Court delays Israel's deportation of Human Rights Watch official

Supreme Court delays deportation of Human Rights Watch official who called for boycott of Jewish businesses in Judea and Samaria.


Gavel (illustration)
Gavel (illustration)

Israel's top court has delayed the expulsion of Human Rights Watch's country director following a petition challenging the move, his lawyer said Thursday.

The Jerusalem district court last month rejected an earlier petition against the decision to expel Omar Shakir, a US citizen, ruling he had until May 1 to leave.

But just a day ahead of the deadline the Supreme Court issued an injunction allowing Shakir to remain in Israel for seven days, attorney Michael Sfard said.

During this period the interior ministry can submit its response to the appeal which Shakir lodged at the Supreme Court.

After the May 7 deadline the court "could theoretically issue a new decision" on the case, Sfard told AFP.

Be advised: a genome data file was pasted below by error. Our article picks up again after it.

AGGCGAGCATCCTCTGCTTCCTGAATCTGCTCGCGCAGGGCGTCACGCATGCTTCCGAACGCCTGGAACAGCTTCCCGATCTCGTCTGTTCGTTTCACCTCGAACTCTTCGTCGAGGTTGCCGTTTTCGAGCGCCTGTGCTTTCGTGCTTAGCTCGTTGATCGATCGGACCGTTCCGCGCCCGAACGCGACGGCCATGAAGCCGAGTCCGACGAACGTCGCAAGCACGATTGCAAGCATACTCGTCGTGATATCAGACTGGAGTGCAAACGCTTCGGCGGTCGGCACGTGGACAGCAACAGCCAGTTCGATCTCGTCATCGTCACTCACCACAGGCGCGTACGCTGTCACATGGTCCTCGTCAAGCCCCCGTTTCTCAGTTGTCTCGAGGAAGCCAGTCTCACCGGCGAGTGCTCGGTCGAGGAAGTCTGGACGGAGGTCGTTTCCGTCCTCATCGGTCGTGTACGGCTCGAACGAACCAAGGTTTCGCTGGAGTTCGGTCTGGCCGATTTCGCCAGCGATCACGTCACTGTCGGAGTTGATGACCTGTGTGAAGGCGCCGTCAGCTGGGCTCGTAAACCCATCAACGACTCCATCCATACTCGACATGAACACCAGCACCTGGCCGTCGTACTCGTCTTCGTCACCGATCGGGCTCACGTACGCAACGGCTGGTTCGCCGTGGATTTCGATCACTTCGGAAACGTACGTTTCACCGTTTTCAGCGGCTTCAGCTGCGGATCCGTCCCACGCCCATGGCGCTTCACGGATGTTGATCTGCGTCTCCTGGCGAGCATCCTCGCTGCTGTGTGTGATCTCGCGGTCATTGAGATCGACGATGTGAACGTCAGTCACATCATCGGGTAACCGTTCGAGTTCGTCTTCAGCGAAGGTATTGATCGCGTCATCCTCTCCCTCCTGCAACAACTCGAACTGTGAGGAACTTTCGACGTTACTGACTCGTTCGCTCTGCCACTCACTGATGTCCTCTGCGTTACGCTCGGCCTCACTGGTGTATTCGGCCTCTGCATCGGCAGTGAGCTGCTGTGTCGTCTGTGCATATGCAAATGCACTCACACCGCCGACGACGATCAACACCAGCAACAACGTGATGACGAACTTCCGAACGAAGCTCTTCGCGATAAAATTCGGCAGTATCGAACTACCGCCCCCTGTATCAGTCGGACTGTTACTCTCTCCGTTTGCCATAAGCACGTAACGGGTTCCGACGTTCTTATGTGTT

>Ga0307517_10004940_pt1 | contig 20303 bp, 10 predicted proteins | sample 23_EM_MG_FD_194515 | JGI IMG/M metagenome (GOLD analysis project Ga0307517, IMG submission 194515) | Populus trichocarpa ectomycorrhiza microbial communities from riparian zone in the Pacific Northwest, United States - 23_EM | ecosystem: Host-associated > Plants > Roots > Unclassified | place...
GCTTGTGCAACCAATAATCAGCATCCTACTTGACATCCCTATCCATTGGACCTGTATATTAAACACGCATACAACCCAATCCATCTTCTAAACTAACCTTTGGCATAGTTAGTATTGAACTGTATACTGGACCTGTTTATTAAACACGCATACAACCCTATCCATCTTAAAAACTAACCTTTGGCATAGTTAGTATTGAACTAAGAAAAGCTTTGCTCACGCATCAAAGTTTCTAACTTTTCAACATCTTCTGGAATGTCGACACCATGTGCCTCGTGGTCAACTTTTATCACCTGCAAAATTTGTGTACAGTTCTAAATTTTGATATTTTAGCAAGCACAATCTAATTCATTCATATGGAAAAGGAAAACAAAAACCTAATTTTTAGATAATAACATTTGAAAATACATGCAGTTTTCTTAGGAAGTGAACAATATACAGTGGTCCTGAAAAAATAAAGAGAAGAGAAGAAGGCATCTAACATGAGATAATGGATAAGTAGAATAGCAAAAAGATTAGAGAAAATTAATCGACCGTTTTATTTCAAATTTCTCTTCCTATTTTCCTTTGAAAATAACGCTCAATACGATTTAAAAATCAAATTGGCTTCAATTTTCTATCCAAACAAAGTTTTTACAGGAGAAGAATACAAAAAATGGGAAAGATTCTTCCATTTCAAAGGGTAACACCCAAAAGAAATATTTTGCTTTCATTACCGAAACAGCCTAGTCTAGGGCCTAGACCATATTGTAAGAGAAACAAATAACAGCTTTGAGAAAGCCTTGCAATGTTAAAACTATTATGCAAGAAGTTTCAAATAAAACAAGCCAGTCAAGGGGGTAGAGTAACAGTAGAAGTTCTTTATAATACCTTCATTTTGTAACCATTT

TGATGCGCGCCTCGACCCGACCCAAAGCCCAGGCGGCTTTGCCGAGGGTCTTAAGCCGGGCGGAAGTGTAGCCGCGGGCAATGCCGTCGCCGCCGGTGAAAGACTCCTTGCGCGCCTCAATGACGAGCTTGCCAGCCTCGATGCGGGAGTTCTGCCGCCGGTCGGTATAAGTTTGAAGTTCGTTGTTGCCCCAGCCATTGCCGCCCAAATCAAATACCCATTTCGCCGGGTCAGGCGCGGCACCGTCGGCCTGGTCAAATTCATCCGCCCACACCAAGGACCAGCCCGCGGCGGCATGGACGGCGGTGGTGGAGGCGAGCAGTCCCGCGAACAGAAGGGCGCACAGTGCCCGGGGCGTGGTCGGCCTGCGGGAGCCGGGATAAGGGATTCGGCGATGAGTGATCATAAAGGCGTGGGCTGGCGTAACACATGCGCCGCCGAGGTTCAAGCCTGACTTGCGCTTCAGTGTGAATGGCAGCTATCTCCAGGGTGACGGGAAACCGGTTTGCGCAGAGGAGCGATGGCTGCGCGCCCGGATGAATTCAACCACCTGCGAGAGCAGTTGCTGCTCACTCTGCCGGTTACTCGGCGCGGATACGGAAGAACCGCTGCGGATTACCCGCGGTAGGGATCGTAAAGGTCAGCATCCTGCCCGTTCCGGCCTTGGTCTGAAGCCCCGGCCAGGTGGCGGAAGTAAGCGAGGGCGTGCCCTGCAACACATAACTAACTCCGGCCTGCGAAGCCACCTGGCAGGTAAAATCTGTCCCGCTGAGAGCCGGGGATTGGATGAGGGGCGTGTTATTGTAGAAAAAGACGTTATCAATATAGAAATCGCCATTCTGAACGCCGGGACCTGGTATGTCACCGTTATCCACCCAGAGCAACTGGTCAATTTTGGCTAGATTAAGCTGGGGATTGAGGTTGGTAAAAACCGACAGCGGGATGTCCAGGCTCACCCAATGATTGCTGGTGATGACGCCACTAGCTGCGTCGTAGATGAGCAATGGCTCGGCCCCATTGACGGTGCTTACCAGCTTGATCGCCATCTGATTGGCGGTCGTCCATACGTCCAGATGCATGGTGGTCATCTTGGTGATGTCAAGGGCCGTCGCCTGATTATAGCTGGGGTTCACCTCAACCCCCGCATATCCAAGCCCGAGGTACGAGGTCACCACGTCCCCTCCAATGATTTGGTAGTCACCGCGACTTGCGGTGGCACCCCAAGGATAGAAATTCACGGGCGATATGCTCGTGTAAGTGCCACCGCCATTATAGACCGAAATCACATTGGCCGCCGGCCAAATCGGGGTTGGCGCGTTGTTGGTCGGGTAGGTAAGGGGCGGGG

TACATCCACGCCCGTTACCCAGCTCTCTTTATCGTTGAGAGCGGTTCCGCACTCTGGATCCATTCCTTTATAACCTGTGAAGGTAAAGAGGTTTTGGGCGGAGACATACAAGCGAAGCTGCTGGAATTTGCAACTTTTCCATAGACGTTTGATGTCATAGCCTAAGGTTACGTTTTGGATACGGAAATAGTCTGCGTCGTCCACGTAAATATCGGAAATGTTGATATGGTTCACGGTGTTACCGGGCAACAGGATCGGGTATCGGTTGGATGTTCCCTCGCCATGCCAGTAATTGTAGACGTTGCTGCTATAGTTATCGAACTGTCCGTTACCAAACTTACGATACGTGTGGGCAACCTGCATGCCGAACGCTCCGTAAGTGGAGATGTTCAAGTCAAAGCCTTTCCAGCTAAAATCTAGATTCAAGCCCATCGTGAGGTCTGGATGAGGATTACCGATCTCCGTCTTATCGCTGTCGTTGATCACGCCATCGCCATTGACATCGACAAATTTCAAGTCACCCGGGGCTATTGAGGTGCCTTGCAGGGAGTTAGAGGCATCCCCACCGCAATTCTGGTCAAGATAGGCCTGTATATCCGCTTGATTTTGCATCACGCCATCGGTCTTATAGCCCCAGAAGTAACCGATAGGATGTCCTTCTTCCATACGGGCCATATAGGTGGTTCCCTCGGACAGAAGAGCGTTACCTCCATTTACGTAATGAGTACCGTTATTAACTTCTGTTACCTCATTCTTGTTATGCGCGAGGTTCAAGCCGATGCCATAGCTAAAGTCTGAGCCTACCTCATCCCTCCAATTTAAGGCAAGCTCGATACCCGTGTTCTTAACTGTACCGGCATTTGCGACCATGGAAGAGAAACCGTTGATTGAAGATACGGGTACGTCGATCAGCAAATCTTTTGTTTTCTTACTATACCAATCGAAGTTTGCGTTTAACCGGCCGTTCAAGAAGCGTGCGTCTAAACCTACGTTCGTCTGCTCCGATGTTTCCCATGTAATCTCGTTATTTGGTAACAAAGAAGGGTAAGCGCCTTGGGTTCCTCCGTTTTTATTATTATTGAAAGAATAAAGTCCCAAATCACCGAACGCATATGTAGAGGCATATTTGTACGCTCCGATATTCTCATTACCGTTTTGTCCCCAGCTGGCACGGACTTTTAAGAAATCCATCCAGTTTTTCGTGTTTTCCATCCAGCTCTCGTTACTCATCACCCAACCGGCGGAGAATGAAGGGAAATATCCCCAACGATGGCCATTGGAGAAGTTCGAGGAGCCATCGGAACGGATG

The interior ministry's decision to deny Shakir his work and residency permits was due to his alleged support of a boycott against Israel -- a claim accepted by the district court.

HRW denied the group or Shakir promoted a boycott of Israel, calling the April district court ruling a "new and dangerous interpretation of the law," since it equated criticism of Jewish businesses operating in Judea and Samaria to boycotting Israel.

In 2017, Israel passed a law banning entry to foreigners who support boycotting the country.

The law was passed in response to a movement to boycott Israel, known as the Boycott, Divestment and Sanctions (BDS) Movement.